Bonus depreciation is allowed for alternative minimum tax (AMT) purposes as well as for regular tax purposes.

DKW Analysis: Some items that you may not originally think should qualify for this acceleration of depreciation would be items such as landscaping, ‘canned’ computer software, parking lots, and decorative tile or carpeting. Gas stations and car washes should also qualify for such depreciation.

Dealers who are considering leasing facilities and making leasehold improvements to the facilities may also qualify to claim this accelerated write off. Generally, leasehold improvements made to a facility rented to the dealership will not qualify for the accelerated depreciation based on limitations present in the Act.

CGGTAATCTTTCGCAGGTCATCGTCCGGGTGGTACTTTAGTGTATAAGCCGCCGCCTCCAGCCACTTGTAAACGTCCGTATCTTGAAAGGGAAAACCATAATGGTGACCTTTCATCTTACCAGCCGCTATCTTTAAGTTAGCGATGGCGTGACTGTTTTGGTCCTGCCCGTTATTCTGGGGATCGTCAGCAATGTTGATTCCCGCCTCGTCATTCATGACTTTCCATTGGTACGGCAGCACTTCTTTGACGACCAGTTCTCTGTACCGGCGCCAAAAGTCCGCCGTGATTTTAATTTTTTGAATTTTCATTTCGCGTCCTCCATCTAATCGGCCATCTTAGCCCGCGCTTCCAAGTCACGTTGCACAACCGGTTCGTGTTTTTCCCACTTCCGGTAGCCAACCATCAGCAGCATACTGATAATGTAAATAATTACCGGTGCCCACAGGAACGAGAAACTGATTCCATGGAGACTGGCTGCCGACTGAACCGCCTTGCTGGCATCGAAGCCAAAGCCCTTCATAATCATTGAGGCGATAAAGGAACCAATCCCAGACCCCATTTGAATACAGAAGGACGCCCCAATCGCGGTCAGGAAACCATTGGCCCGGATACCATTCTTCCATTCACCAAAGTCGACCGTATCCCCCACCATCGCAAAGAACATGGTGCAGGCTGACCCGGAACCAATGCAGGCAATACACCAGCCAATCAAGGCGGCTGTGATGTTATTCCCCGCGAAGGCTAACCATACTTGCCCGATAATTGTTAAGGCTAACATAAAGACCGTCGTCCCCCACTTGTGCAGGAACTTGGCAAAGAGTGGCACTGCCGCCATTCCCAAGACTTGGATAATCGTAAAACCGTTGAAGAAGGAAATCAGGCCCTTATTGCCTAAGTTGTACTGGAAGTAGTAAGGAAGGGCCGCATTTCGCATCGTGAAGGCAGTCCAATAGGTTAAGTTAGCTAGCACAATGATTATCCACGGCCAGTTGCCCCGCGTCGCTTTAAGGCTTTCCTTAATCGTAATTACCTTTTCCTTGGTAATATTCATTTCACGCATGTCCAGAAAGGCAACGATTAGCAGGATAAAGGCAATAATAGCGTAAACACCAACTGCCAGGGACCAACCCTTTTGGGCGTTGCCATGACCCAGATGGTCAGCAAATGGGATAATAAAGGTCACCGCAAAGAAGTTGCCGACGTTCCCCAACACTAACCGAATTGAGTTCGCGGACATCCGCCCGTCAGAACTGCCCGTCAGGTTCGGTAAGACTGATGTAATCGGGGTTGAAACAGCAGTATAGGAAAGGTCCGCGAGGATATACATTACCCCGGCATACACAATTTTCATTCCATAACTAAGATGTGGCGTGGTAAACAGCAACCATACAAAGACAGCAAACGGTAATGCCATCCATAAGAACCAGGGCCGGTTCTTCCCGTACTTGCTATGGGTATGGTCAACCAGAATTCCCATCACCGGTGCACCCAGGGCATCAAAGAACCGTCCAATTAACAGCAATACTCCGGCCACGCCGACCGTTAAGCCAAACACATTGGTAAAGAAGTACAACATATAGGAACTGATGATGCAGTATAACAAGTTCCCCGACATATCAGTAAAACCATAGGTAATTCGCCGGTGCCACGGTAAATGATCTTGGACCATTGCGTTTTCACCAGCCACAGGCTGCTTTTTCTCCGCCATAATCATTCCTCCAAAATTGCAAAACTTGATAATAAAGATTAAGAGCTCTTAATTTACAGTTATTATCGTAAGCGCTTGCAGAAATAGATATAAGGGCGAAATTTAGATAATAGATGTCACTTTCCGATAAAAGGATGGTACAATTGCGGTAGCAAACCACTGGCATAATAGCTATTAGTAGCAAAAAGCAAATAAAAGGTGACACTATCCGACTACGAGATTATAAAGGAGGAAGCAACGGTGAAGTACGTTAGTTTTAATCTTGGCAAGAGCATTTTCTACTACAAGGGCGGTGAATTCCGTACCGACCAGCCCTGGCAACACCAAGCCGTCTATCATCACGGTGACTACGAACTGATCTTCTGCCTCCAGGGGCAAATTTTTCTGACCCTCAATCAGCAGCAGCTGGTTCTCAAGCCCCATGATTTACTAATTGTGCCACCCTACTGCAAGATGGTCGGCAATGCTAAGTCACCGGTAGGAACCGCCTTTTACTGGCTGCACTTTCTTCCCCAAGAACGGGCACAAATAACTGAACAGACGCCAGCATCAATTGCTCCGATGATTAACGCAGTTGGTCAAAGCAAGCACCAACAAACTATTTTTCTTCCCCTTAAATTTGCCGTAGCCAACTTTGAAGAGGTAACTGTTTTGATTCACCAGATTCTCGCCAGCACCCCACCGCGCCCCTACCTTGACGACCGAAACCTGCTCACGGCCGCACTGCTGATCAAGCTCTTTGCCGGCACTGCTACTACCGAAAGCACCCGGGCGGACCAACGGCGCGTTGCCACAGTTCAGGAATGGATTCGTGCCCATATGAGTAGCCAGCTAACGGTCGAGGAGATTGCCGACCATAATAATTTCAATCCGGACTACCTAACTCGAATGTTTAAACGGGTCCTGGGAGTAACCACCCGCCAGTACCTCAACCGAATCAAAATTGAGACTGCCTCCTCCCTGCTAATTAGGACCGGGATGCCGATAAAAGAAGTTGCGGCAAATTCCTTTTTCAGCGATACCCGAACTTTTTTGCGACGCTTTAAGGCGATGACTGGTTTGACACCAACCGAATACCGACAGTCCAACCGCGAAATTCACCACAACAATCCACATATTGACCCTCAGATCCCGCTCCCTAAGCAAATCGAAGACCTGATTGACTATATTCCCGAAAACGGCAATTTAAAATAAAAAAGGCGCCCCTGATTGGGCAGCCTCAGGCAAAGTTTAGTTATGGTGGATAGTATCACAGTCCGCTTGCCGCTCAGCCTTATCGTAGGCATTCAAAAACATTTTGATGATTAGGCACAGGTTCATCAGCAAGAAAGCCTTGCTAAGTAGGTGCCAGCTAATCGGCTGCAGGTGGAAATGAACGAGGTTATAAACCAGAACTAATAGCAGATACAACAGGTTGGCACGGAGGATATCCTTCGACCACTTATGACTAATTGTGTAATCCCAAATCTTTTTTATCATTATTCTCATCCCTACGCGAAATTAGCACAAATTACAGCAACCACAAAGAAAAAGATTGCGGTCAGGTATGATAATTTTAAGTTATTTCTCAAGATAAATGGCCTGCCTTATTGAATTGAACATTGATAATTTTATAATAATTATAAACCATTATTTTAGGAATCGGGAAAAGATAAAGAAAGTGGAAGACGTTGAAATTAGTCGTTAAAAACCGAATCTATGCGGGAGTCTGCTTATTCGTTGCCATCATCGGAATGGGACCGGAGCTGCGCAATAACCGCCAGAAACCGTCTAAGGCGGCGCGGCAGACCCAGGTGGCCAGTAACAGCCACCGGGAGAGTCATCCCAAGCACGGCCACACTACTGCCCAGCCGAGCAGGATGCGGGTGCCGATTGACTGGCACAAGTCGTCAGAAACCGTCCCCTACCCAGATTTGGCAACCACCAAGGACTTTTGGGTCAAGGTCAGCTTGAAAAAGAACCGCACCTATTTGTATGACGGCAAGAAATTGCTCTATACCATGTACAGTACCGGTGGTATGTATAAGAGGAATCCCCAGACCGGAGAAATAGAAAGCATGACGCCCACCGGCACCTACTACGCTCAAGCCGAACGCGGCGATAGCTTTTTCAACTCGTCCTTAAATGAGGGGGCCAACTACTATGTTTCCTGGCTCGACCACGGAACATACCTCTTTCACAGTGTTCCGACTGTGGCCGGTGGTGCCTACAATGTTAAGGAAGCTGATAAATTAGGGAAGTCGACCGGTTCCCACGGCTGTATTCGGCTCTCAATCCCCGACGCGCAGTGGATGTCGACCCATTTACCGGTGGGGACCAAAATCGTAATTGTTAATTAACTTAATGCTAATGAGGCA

Automobiles have special rules that generally limit the amounts that may be expensed for Section 179 and bonus depreciation. Details regarding your particular vehicles and situation should be discussed with your tax advisor.

Many thanks to my tax partner Dave Wiggins for contributing to this timely article.

Vol 5, Issue 5